Speaking just minutes before church bells pealed to ring in this country’s 50th anniversary of independence, Archbishop Joseph Harris made a stunning but honest statement about our nation. He questioned whether this country—our country Trinidad and Tobago—had lost its way over the course of the past 50 years. Stunning, because we might not have expected the leader of the Roman Catholic Church in this archdiocese to be so forthright in exposing what is obviously a fomenting sore of divisiveness in our society, which many would prefer to leave hidden, though only partially, under the carpet. Honest, because it is a fact that there is great disunity in our country and this archbishop showed he was not afraid to say so, testimony to the courageous and frank leadership style of the new leader of Roman Catholics in Trinidad and Tobago. He placed the blame for the increasing disunity in the country firmly at the feet of the political leadership of all the various hues and ideologies when he said, “Given the present scenario, we must ask ourselves whether or not we have lost our way, for if our leaders—in the Government and Opposition—cannot find it in themselves to put aside their differences for the sake of our nation, to give commitment to unity for this very divided land of ours on this most important anniversary, then something has gone terribly wrong and the dream of the forefathers of the nation, ‘Together we aspire, together we achieve’, has been lost.”
Archbishop Harris added that the current state of affairs in the country was not in line with the vision that was created for our nation in the year of its birth. Part of his Independence message, as relayed in his homily, the Archbishop said, “I urge all citizens to let us love our country. I urge our elected representatives of all faiths, but especially of our faith to put country before self and political affiliation. I urge you elected representatives to work, to endeavour to build a united country of which we can all be proud.” Another question which could logically be asked is whether we, as citizens of this beloved land, had lost our way, or whether, goaded by gilded egos and the drunkenness brought on by the taste of power, the politicians and other national leaders have caused us to lose our way? Or put another way, the greed and materialism, which has been the product of rampant indiscipline, lawlessness and dishonesty, which has now enveloped a once orderly society, has turned the people into haters.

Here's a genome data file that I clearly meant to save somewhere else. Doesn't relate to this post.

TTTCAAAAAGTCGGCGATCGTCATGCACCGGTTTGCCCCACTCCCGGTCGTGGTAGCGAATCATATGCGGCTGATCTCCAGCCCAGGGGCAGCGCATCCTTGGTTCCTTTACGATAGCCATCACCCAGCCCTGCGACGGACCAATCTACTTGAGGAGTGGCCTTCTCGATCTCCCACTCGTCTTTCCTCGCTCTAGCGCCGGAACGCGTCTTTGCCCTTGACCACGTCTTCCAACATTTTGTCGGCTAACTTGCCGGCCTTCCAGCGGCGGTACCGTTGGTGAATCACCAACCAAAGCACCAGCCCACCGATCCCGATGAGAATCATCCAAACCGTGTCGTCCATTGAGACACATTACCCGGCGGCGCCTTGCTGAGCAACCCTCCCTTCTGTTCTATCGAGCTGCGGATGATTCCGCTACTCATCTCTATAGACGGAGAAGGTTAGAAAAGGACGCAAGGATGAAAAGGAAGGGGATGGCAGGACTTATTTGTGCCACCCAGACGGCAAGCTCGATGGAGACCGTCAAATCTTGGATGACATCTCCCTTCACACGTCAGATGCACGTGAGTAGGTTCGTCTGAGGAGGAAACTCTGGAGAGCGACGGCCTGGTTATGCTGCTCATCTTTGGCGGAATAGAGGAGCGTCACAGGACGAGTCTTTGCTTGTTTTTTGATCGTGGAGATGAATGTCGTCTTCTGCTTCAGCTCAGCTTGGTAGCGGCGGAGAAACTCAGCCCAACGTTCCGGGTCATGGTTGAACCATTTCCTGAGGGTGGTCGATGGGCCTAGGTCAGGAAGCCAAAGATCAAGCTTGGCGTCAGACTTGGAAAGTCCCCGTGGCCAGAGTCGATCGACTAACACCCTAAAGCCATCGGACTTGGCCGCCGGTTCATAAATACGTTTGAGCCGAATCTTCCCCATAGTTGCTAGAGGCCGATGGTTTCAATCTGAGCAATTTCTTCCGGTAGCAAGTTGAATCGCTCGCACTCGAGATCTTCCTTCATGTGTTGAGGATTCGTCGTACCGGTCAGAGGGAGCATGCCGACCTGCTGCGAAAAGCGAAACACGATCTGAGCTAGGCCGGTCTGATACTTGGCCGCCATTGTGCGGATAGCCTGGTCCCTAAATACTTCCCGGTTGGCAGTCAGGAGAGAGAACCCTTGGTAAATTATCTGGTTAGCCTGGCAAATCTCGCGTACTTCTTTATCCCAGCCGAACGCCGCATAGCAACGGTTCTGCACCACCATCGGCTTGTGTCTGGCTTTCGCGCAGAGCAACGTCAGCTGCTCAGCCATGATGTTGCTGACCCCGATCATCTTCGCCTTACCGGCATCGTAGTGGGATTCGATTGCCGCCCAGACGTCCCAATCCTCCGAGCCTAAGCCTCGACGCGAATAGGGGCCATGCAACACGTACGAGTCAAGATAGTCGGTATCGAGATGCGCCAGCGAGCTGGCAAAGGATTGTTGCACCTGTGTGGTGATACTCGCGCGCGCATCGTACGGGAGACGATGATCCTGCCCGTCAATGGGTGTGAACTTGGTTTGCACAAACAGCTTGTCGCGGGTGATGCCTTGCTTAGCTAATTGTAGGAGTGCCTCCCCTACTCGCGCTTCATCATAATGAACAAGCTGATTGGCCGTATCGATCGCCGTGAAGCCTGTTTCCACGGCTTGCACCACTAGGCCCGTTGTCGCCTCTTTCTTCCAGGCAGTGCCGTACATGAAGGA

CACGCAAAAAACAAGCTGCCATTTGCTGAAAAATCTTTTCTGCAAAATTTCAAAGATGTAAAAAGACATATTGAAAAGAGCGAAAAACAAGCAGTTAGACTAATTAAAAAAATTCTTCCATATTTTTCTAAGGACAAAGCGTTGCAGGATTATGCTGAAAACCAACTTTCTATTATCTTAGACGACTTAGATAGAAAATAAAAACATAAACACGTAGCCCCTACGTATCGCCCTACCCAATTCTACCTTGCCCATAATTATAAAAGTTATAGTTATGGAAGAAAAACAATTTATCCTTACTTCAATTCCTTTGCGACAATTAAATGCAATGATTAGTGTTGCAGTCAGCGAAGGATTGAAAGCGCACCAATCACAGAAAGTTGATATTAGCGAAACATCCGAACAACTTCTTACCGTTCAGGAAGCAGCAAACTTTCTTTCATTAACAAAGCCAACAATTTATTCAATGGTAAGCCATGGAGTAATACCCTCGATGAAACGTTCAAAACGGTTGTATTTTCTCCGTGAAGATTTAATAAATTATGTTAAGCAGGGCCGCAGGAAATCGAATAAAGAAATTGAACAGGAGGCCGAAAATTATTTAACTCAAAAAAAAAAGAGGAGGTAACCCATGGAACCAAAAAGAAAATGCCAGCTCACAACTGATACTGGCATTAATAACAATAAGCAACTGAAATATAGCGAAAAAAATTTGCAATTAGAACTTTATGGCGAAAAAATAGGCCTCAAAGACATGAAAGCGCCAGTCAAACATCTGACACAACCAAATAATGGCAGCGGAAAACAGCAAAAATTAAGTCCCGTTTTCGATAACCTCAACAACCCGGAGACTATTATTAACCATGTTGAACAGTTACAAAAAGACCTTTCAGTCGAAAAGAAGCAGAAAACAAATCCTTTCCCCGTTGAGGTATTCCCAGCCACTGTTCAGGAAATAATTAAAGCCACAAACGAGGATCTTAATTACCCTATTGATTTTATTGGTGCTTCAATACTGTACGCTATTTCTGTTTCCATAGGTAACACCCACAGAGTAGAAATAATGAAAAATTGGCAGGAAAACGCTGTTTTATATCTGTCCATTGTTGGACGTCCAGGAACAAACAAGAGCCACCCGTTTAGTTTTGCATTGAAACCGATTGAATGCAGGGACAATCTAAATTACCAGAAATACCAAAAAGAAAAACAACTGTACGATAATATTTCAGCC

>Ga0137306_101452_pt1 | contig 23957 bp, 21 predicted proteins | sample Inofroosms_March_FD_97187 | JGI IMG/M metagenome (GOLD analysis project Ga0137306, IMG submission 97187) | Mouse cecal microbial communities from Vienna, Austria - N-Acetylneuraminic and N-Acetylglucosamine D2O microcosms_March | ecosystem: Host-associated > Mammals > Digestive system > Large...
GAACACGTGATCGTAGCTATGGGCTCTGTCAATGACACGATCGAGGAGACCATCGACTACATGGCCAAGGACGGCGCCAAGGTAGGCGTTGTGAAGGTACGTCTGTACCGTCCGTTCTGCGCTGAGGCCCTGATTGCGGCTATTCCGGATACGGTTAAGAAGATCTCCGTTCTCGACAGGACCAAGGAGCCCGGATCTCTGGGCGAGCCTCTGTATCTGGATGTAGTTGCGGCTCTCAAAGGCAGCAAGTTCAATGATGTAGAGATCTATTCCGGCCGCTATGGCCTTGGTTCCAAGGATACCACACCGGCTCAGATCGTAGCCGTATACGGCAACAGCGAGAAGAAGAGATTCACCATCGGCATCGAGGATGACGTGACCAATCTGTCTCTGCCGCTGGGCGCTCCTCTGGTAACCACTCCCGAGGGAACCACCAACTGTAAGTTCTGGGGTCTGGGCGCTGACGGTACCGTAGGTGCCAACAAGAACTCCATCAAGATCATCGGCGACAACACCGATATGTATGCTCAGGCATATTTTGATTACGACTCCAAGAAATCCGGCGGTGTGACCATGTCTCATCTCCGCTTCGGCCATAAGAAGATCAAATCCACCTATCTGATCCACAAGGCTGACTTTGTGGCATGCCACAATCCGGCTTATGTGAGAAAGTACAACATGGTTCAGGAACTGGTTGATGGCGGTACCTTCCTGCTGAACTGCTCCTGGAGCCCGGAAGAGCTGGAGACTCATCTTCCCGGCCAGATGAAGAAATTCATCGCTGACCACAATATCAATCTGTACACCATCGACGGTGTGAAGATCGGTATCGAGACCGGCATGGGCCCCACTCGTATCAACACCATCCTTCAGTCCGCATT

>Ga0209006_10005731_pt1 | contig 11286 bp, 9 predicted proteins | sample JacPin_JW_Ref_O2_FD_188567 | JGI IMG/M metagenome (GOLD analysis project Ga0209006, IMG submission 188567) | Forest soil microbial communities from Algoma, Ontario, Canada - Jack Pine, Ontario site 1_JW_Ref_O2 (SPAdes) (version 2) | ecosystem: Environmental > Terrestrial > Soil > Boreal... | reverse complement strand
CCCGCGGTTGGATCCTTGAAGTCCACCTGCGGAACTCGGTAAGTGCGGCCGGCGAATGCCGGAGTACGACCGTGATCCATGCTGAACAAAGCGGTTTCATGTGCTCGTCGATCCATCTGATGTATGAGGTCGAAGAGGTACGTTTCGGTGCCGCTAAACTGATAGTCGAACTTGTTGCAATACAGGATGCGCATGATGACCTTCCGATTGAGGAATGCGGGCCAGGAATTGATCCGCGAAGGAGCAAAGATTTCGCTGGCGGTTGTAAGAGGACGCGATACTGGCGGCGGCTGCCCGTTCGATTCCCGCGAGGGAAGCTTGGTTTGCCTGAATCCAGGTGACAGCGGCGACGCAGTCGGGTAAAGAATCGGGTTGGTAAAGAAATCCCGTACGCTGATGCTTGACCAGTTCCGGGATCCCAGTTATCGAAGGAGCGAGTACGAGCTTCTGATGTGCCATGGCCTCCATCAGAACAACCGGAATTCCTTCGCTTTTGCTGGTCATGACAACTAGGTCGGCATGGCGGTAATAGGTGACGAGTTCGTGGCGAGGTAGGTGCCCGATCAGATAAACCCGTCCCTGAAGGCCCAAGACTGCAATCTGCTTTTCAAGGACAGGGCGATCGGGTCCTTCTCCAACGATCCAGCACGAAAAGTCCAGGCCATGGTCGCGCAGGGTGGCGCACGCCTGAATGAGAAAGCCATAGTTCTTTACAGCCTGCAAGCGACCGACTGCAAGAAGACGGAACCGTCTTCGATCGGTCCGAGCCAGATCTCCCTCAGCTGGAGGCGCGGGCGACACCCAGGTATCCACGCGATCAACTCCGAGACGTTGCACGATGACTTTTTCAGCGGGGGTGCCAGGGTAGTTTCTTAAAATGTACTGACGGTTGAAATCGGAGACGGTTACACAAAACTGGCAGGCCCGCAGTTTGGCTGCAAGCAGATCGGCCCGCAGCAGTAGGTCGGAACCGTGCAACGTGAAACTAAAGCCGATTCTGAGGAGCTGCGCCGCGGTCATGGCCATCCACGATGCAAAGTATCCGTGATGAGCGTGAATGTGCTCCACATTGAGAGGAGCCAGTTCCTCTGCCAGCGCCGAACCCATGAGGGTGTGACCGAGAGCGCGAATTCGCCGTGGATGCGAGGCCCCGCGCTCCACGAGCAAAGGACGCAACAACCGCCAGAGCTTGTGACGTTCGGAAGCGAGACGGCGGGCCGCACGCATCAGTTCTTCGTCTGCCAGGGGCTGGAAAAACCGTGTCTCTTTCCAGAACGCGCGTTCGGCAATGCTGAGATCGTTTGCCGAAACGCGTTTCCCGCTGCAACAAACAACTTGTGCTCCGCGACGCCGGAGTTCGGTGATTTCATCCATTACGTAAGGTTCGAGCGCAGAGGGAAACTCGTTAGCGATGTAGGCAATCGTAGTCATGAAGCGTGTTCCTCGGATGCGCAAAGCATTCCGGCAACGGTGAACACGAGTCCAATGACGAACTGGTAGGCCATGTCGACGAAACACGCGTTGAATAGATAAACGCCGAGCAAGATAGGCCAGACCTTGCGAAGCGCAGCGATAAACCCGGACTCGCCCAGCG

The conundrum, therefore, which the country now faces, is exacerbated by regular assaults on the psyche of the people, which has led to confusion and a “don’t-care-a-damn” attitude which has now pervaded daily living. Paradoxically, as the Archbishop noted, was the deep compassion shown by neighbours, friends, brothers, sisters and other family members in response to the flood disaster which overtook so many in Diego Martin recently. He said it was reflected glowingly by the outpouring of generosity shown by citizens from all walks of life as they came forward to help in whatever way they could, and he urged his people to “become agents of change in our families, in our schools and in our nation.” He added, “For hand in hand, with common purpose, we can make Trinidad and Tobago what God intended it to be.”
• Vernon Khelawan is the media relations officer of the Catholic Media services Ltd (Camsel), whose offices are at 31 Independence Square, Port-of-Spain. Telephone: 623-7620.